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Daytona as the Decider is a Disaster in Every Way

NASCAR making the choice to take away Daytona’s traditional second weekend was a bad move. It is even worse when the deciding race has little control from those at the wheel.

Sunday afternoon, control of any sort went the way of the wind, or in this instance the rain.

Let’s face it, NASCAR and rain have not once gotten along. For almost 75 years, the wet stuff has been evil to a sport that races in a circle. Sure, in the last decade and a half, we’ve been able to see moments when left and right turns mean an opportunity to literally “test the waters” with the wipers, lights, and grooved tires.

But no fan, crewman, or official wants to spent an afternoon trying to do their job when their firesuit becomes so saturated that it is uncomfortable.

On the opposite end, a track like Daytona is not the right choice to have it be the literal deciding event with so much on the line. That is truly playing Russian roulette with a loaded firearm. One must put the trust, and belief, in so many others in order to complete their own task. Entering Sunday, we expected to have a battle for one playoff spot that seemingly was between two drivers, but others could play spoiler if needed. Then, days earlier, that excitement went away when one proclaimed they weren’t ready, and didn’t find it fair to take away a spot.

So, the excitement went away, and it seemed the two expected to make the title hunt now had everything in their favor to do so.

Still, it’s Daytona, a track that can give so much, but takes so much more.

There is no true control at a track where the control of one’s fate is in the grasp of every other driver in the field. Daytona, and Talladega as well, both have their own set of rules, their own aerodynamic setup, and their own way to race. It is not, never has been, and should never be the race to actually decide who makes the playoffs. It shouldn’t be the one event that teams decide is their best chance to make it into a championship hunt.

Rain aside, Daytona should not have the final regular season race…period.

But, the rain truly did overshadow what up to that point was a rather decent race. The biggest flaw in having Daytona be so late in the season, and any time during the summer for that matter, is that the weather is unpredictable. We all know that when it gets so hot and any cold front suddenly makes it’s way in, the two will clash and suddenly it is going to be pouring rain. Just look at Orlando when Monster Jam had it’s biggest event two months ago. That show got delayed, then during the finals it rained like Niagara Falls right when the race went green.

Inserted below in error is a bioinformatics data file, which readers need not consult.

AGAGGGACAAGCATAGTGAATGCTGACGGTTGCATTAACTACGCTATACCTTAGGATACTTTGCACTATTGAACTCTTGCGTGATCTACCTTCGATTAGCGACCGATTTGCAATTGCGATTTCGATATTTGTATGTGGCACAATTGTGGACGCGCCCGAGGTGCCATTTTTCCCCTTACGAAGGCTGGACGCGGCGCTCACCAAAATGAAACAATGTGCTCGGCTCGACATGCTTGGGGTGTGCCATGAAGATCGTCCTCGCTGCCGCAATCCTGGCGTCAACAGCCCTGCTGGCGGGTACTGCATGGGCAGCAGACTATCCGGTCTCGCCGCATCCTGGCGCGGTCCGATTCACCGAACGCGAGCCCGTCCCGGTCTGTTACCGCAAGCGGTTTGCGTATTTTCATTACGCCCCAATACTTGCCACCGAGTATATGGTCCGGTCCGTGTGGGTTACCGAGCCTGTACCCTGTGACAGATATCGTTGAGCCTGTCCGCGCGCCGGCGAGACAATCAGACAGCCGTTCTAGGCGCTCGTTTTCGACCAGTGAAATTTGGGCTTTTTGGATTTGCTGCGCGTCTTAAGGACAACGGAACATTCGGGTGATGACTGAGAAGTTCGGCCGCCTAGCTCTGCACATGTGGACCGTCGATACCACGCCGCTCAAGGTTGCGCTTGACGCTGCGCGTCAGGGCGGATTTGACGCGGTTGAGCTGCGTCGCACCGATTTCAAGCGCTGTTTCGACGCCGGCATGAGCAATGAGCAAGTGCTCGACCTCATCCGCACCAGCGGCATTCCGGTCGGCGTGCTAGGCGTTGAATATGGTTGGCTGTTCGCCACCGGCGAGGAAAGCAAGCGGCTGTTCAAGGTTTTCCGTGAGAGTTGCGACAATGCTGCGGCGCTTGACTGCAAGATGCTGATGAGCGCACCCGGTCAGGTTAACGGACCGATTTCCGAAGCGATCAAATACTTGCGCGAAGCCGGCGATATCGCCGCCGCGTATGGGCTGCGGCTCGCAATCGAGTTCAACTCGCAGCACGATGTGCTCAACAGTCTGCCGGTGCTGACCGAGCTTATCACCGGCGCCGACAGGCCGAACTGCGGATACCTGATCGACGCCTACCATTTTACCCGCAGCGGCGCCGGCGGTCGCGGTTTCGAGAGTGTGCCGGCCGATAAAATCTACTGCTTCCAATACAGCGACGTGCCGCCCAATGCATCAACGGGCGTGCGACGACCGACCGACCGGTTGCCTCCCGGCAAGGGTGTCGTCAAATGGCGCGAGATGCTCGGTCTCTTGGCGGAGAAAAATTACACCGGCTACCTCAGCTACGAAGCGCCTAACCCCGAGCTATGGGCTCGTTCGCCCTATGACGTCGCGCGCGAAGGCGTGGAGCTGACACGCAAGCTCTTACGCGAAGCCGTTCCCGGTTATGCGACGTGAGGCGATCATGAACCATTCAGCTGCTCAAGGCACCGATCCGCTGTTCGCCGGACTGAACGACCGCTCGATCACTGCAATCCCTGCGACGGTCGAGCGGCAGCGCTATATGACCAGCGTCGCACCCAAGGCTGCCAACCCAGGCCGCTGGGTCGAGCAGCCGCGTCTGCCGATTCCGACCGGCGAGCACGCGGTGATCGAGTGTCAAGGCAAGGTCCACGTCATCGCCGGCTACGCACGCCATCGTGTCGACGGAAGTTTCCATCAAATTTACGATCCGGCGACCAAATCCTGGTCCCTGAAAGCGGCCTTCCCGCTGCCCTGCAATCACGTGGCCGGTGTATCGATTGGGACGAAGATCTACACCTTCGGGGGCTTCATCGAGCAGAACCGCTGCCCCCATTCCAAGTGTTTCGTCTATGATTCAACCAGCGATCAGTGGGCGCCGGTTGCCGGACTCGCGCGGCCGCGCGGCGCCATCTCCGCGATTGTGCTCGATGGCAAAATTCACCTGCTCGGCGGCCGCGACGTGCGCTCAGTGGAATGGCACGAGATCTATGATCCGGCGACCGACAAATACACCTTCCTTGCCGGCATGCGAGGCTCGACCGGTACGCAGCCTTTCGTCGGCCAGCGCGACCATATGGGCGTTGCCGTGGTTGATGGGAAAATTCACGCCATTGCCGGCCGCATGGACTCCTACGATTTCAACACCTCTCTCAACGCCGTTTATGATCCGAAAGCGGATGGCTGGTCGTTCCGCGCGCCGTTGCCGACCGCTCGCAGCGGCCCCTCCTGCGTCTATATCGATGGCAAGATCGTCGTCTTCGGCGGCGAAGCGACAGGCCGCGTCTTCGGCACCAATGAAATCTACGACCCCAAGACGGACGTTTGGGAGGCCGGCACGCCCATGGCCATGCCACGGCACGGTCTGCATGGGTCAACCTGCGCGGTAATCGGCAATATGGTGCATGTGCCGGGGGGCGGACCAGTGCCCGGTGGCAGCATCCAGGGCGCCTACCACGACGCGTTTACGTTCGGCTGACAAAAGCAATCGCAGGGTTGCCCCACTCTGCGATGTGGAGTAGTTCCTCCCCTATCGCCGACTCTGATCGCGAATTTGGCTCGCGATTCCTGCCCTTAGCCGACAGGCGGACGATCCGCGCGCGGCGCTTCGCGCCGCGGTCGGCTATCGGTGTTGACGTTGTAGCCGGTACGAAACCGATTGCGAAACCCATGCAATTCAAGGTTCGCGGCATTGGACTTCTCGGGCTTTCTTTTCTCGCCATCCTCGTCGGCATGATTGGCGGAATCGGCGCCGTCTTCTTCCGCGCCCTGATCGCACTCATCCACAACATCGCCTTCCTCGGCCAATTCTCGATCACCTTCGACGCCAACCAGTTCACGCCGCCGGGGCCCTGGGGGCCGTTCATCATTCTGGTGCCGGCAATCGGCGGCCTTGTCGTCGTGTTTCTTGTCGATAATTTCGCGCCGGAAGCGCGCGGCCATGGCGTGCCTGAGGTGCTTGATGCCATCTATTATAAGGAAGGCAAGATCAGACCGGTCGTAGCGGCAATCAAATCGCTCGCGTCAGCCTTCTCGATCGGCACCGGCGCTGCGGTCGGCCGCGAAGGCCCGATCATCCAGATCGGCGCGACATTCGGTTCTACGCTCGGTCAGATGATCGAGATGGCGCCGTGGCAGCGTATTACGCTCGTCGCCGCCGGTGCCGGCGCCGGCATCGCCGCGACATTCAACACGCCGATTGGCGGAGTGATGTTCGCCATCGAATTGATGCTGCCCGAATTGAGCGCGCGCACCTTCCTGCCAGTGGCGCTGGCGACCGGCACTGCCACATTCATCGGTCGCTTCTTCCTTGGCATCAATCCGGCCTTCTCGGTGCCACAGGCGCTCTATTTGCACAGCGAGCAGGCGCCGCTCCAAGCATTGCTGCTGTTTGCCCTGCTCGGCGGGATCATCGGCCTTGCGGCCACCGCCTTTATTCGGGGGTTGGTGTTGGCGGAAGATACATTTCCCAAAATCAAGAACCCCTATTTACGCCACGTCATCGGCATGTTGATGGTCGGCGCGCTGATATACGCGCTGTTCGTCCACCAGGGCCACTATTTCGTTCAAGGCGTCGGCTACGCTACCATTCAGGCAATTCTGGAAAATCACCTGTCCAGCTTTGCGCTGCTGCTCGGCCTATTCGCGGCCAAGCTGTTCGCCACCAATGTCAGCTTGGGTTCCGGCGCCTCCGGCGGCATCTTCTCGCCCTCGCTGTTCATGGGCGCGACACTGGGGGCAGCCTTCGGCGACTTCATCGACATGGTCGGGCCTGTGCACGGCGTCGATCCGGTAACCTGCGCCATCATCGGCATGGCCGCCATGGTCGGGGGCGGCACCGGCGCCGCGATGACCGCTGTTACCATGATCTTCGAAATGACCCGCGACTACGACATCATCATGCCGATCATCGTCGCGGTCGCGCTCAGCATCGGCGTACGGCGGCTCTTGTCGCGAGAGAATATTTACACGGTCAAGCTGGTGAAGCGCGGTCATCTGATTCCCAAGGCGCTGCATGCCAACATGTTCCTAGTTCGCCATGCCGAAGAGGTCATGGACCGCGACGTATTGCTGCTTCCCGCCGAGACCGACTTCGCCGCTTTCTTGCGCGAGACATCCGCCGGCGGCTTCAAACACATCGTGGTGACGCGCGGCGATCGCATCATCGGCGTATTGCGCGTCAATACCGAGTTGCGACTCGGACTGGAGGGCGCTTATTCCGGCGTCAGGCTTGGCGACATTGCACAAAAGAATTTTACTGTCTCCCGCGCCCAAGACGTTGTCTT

It was clear that the people around the track, at the spotter’s stand and in the corners, were feeling rain fall and it was getting heavier.

This has not been the first time NASCAR was on the track, on an oval, when the rain hit and the caution didn’t wave. Anyone remember New Hampshire last year?

Or how about not just once, but twice, in 2001? The entire field nearly got taken out that year in the Winston in the first corner, just like nearly the entire field got wiped out one day ago. That same year, barely weeks later, the then-Busch Series had the same thing happen at Dover, where drivers were on the radio as the pace car ducked to pit road for the green flag saying, “Why are we starting, it’s raining here?”

Is there a better way to monitor the weather on a weekend where it could impact an event?

There is no right answer. Someone could be stationed at the track with the sole purpose of being the meteorologist and have all the needed data to watch the skies, and they could say that there’s no potential chance for rain, but it still then rains. It is not an exact science, and constantly changes. Weather in general is not a guarantee, but a guide or suggestion of what to expect.

None of us can predict the weather, just as we can’t predict what our day will bring. However, there has to be something to at least say “hey, we need to stop.”

There’s already a rule for lightning strikes, why not a rule stating if weather is heading towards the track, within a certain distance, make the call to “put it out.”

Having Daytona be the deciding race for the regular season is an outright disaster. This needs fixed, but sadly won’t be fixed for 2023.

The solution that comes to mind is one that could actually benefit all: give teams another weekend off, move Daytona back to it’s traditional home on July 4 weekend. If teams want a tough task to make it into the playoffs, the final change…make Darlington the deciding race. A track that is consistently a challenge, and even tougher when adding another 100 miles compared to the spring, would make the most sense.

NASCAR needs to fix this, as their trust and value from their drivers after Sunday is hurting. There is no true immediate solution, but there needs to be immediate action.

No one wants a repeat of Dover, Texas, New Hampshire, nor the chaos of Daytona.  No one wants to have to worry that everyone else does their job exactly right.

Daytona is not the place to finalize the playoff field.  It is, and until changed, will forever be a disaster.

About Dustin Parks

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